828cloud

Data, Info and News of Life and Economy

Daily Archives: June 5, 2022

Charts: Case-Shiller Home Price Index Up in March 2022

Source : Bloomberg

Chart: U.S. Housing Inventory Rose in May 2022

Source : Realtor.com

Humour: News in Cartoons

What It Means When Epidemic Prevention Becomes a ‘War’

Yang Zheng wrote . . . . . . . . .

In her book “Illness as Metaphor,” Susan Sontag explores the various ways society has sought to understand diseases through metaphoric expressions, and how those metaphors are translated into a politics that governs the lives of the ill. One of the most common metaphors she analyzes has been all but inescapable during the current pandemic: illness prevention and treatment as a kind of “warfare.”

This language isn’t limited to COVID-19. As Sontag found after being diagnosed with breast cancer, the spread of cancerous cells through the body is often likened to a process of “invasion” and “colonization”; the purpose of treatment is to “kill” the invasive pathogens or tumors. “When a patient’s body is considered to be under attack, the only treatment is counterattack,” she writes.

The widespread use of these metaphors can be traced to the popularization of germ theory in the late 19th century. At the time, scientists understood their work as identifying “evil” pathogens that invade the body and cause illness. Their job was to “defend” the body, “counterattack,” and “destroy” the intruder.

Warfare as a metaphor for illness long predates the 19th century, however. In traditional Chinese medicine, illness is frequently likened to a kind of assault. “The Inner Canon of the Yellow Emperor,” compiled more than 2,000 years ago, states that diseases are caused by a series of invasions by “external evil.” Over the centuries, military metaphors became entrenched in TCM theory and practice, often expressed through binary opposites like “internal righteousness” and external evil.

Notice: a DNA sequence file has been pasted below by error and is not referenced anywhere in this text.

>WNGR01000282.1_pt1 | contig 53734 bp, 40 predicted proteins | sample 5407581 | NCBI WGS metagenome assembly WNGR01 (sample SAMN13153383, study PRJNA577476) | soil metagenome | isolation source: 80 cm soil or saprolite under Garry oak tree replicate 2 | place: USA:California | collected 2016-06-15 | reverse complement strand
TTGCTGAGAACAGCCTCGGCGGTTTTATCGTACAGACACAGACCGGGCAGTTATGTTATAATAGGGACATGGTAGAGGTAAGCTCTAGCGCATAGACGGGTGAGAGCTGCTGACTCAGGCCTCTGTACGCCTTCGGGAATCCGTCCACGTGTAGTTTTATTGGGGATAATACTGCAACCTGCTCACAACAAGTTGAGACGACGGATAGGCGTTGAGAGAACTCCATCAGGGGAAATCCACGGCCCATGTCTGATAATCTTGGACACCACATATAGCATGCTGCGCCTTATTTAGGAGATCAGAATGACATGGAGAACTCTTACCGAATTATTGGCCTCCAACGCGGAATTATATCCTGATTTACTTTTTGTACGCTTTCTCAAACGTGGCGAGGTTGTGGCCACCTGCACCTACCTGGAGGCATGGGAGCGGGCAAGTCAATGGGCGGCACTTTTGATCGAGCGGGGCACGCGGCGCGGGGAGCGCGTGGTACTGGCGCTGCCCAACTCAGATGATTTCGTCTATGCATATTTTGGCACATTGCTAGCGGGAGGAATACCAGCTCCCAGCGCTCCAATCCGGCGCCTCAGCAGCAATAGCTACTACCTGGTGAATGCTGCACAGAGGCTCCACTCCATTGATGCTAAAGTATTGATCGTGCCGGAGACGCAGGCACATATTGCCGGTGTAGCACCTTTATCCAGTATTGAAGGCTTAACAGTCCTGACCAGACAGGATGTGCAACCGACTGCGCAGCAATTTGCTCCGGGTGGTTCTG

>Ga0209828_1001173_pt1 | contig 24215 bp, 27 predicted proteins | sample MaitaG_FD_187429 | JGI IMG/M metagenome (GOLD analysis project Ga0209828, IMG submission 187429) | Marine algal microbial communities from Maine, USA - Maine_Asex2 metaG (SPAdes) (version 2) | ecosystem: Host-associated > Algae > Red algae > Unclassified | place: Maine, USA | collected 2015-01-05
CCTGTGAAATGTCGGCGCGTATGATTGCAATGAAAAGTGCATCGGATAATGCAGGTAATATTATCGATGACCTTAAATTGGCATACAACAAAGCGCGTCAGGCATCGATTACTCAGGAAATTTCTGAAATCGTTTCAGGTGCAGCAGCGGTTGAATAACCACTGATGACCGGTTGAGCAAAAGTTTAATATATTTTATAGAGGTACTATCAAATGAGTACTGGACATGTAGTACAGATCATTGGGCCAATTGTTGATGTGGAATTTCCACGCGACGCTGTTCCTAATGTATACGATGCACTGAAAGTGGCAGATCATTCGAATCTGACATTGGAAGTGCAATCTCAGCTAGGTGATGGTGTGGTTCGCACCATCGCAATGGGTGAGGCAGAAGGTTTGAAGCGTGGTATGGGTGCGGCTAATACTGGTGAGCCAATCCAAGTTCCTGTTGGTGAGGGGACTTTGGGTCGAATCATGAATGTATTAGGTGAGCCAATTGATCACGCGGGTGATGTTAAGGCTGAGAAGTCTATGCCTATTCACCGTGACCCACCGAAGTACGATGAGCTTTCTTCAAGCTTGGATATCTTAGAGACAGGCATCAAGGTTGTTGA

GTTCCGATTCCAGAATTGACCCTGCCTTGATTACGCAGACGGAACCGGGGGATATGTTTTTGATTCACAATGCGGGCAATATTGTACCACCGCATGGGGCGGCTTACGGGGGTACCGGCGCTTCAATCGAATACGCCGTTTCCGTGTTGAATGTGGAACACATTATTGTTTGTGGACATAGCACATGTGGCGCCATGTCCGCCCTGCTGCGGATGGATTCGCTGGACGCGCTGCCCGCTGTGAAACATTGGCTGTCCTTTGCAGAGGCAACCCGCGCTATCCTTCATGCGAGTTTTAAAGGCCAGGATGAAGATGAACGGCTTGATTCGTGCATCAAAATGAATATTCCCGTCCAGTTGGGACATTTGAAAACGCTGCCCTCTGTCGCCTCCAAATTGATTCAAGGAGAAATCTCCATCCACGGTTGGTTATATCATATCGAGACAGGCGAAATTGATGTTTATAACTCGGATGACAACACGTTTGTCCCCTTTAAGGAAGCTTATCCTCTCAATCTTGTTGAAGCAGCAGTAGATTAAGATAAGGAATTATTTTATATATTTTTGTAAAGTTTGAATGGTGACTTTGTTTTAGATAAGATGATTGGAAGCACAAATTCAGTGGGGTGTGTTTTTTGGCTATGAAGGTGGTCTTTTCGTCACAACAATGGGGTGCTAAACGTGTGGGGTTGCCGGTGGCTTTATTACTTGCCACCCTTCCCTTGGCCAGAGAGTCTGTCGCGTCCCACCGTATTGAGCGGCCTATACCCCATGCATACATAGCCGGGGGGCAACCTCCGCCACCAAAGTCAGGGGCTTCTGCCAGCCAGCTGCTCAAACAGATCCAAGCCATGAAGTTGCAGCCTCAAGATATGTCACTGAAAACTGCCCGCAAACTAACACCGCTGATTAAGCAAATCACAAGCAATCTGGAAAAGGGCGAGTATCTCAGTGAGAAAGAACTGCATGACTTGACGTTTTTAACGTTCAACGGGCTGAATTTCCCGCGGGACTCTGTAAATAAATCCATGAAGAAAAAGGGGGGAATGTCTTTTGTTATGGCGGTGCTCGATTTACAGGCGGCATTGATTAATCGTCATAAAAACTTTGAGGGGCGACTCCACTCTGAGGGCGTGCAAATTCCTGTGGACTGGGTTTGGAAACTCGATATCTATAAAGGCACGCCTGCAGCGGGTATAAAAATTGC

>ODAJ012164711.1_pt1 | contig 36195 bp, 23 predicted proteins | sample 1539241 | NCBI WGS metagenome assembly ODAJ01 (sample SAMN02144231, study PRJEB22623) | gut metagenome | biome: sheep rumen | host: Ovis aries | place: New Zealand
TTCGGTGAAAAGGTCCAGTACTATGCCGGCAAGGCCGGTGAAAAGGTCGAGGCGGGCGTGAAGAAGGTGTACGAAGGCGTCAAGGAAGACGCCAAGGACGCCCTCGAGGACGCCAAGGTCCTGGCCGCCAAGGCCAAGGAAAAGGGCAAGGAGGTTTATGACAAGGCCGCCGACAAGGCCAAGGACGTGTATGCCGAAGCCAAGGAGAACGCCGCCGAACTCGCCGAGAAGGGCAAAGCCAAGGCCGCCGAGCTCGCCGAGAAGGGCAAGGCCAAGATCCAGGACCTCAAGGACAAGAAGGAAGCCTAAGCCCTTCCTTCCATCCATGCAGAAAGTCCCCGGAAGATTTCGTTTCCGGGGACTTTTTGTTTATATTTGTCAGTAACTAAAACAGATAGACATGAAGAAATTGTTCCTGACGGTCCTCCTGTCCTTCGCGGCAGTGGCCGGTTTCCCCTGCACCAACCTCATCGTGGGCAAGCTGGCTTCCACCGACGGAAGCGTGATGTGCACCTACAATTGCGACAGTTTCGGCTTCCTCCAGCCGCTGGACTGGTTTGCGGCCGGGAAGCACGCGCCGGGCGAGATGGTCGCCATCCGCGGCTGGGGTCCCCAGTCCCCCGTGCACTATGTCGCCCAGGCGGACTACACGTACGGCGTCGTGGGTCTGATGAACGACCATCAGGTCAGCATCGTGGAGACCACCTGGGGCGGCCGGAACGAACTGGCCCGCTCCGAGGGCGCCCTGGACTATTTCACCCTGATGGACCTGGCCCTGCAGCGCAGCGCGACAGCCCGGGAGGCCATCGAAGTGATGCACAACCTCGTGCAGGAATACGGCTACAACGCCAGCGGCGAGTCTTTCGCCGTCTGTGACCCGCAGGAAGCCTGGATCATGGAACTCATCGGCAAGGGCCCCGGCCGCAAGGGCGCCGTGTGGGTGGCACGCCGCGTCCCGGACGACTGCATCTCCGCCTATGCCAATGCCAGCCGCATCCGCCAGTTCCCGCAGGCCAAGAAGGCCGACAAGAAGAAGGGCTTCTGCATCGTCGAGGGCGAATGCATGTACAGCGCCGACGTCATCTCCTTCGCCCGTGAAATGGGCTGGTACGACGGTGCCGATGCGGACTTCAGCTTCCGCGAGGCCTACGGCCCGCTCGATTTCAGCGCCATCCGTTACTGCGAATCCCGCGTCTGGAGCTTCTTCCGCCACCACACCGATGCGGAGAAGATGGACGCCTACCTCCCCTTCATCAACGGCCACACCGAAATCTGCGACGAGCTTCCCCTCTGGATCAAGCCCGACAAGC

In the first half of the 20th century, the gradual influx of Western medical knowledge introduced new military metaphors for disease to China, where they gradually combined with their TCM counterparts to create an attitude of militant hostility toward illness. Medical workers became frontline “soldiers,” the immune system was seen a kind of fortification, and drugs were humanity’s weapons in the fight against disease.

After the founding of the People’s Republic in 1949, military metaphors were almost de rigueur in Chinese mainstream media coverage of illness, especially during times of political turmoil or epidemics. In an analysis of articles on disease published in the People’s Daily between 1946 and 2019, I found the use of military metaphors peaked during both the Cultural Revolution and the 2002-2003 SARS outbreak. I also found that the use of aggressive language, such as calls to “eliminate” or “battle” a disease, were more common than expressions like “build lines of defense” or “resist the epidemic.” Military metaphors of all kinds were accompanied by collective subjects — “we,” “everyone,” and “all the people” — that emphasized the masses over the individual.